Date on Master's Thesis/Doctoral Dissertation


Document Type

Doctoral Dissertation

Degree Name

Ph. D.


Health Promotion and Behavioral Sciences

Committee Chair

LaJoie, Andrew Scott

Author's Keywords

Diabetes; African American; Self-determination theory; Emotional distress; Self-management; Basic psychological needs


Diabetics--Mental health; Diabetics--Attitudes; Diabetes--Psychological aspects; African Americans--Health and hygiene; African Americans--Social conditions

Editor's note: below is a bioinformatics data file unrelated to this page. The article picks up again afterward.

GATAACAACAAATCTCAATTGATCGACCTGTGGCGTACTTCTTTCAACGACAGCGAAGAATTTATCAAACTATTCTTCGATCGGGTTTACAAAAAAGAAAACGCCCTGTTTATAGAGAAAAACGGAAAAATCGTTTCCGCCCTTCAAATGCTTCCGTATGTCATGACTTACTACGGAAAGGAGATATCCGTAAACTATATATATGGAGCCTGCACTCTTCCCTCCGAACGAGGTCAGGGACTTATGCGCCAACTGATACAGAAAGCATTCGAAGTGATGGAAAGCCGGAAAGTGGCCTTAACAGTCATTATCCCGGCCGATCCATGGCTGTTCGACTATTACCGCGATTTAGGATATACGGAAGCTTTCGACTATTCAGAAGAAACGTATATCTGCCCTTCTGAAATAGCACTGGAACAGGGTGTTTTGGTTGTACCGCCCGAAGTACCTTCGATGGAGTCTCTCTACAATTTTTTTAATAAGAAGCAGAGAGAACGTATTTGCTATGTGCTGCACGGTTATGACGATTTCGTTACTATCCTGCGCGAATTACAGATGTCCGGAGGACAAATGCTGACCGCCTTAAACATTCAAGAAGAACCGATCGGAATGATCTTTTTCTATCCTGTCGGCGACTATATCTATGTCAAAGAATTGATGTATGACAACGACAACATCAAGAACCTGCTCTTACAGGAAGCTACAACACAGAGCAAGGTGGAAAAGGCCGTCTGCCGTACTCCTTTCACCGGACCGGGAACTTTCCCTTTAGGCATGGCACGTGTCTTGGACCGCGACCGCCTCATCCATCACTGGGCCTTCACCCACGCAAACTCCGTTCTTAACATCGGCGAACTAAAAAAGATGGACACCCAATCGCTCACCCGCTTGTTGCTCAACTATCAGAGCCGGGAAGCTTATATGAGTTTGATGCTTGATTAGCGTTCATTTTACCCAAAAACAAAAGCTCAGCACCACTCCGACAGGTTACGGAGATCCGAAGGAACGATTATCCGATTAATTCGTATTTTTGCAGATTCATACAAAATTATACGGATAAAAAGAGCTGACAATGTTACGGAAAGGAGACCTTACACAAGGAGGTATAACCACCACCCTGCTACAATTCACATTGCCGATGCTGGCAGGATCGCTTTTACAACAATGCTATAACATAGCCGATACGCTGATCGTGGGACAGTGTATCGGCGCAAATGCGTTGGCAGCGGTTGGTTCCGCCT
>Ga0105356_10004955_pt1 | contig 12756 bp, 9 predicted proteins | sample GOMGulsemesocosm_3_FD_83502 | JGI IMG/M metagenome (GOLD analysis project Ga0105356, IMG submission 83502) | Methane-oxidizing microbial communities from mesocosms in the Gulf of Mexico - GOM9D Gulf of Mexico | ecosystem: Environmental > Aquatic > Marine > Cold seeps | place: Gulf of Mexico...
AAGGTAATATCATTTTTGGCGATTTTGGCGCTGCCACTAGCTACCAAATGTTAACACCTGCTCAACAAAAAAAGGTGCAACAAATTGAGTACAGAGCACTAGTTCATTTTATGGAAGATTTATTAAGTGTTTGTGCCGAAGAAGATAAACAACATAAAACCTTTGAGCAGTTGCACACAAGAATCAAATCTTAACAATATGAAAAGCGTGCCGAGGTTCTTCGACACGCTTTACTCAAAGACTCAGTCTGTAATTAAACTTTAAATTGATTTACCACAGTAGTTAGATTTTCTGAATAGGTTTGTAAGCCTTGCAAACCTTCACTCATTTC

Introduction: African Americans are disproportionally diagnosed with Type-2 diabetes, and have been observed to have poor self-management, which increases risk of complications. Social influences are commonly associated with diabetes-related outcomes. Purpose: The purpose of the study was to assess whether and how socio-contextual factors influence self-management and emotional distress in urban African American adults living with type-2 diabetes, as well as to assess whether social support facilitate relatedness need fulfillment within this population. The study also sought to gain an understanding of the psychosocial support needs and preferences of urban African American adults living with type-2 diabetes. Methods: The descriptive study employed a mixed-methods research design. African American adults were recruited to take a one-time written survey. Hypotheses one and two were tested using hierarchical linear regression, hypothesis three was assessed using VI a simple linear model, and hypotheses four and five were evaluated using path analysis. Four gender-stratified follow-up focus groups were also conducted, to confirm quantitative findings and gain insight into the support needs and preferences of urban African American adults living with type-2 diabetes. Study Variables: Independent study variables included social support, autonomy support, basic psychological needs (autonomy, competence, relatedness), and autonomous regulation. Primary dependent variables were diabetes self-management and diabetes-related emotional distress. Results: 155 eligible individuals (67 male, 88 female) were included in the quantitative analytic sample. 23 individuals (10 male, 13 female) participated in follow-up focus groups, yielding a total of 6 hours of audio-recorded focus group data. Autonomy and competence significantly predicted self-management and emotional distress in hypotheses one and two, respectively. Competence was the strongest predictor of selfmanagement and emotional distress among sample participants, followed by autonomy, but relatedness was not observed to be a significant variable in the prediction of study outcomes. Social support was observed to significantly predict relatedness need fulfillment in a simple linear model for hypothesis three. Data did not support hypothesis four and five. Qualitative findings contextualized the quantitative study findings. Conclusions: Future support programs should facilitate basic need fulfillment in urban African American adults living with type-2 diabetes. Relatedness is especially important in this collectivistic cultural group.